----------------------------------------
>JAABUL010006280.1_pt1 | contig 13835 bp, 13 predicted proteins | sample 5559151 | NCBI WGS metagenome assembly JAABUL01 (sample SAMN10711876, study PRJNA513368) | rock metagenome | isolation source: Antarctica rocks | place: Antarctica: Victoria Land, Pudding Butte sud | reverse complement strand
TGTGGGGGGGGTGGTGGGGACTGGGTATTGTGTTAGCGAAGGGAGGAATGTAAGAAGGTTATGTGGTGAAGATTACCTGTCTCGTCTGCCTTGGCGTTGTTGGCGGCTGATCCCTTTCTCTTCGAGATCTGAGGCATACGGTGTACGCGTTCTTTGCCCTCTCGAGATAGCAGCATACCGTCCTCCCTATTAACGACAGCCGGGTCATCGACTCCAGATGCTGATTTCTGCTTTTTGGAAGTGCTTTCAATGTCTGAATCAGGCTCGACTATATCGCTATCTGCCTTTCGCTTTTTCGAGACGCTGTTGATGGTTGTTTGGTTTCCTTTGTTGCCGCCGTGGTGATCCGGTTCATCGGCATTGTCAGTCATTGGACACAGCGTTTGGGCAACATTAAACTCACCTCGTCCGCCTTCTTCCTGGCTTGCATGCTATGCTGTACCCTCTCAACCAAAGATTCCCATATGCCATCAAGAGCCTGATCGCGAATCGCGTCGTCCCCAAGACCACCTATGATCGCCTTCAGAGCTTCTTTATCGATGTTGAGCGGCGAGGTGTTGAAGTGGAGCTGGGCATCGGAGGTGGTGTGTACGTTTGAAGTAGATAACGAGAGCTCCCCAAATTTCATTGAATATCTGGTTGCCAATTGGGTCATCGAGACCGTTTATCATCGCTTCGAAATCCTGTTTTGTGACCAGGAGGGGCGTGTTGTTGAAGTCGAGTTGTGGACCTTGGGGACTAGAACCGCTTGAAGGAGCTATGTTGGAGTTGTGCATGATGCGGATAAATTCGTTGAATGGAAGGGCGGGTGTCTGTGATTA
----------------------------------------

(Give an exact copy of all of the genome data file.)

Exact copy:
>JAABUL010006280.1_pt1 | contig 13835 bp, 13 predicted proteins | sample 5559151 | NCBI WGS metagenome assembly JAABUL01 (sample SAMN10711876, study PRJNA513368) | rock metagenome | isolation source: Antarctica rocks | place: Antarctica: Victoria Land, Pudding Butte sud | reverse complement strand
TGTGGGGGGGGTGGTGGGGACTGGGTATTGTGTTAGCGAAGGGAGGAATGTAAGAAGGTTATGTGGTGAAGATTACCTGTCTCGTCTGCCTTGGCGTTGTTGGCGGCTGATCCCTTTCTCTTCGAGATCTGAGGCATACGGTGTACGCGTTCTTTGCCCTCTCGAGATAGCAGCATACCGTCCTCCCTATTAACGACAGCCGGGTCATCGACTCCAGATGCTGATTTCTGCTTTTTGGAAGTGCTTTCAATGTCTGAATCAGGCTCGACTATATCGCTATCTGCCTTTCGCTTTTTCGAGACGCTGTTGATGGTTGTTTGGTTTCCTTTGTTGCCGCCGTGGTGATCCGGTTCATCGGCATTGTCAGTCATTGGACACAGCGTTTGGGCAACATTAAACTCACCTCGTCCGCCTTCTTCCTGGCTTGCATGCTATGCTGTACCCTCTCAACCAAAGATTCCCATATGCCATCAAGAGCCTGATCGCGAATCGCGTCGTCCCCAAGACCACCTATGATCGCCTTCAGAGCTTCTTTATCGATGTTGAGCGGCGAGGTGTTGAAGTGGAGCTGGGCATCGGAGGTGGTGTGTACGTTTGAAGTAGATAACGAGAGCTCCCCAAATTTCATTGAATATCTGGTTGCCAATTGGGTCATCGAGACCGTTTATCATCGCTTCGAAATCCTGTTTTGTGACCAGGAGGGGCGTGTTGTTGAAGTCGAGTTGTGGACCTTGGGGACTAGAACCGCTTGAAGGAGCTATGTTGGAGTTGTGCATGATGCGGATAAATTCGTTGAATGGAAGGGCGGGTGTCTGTGATTA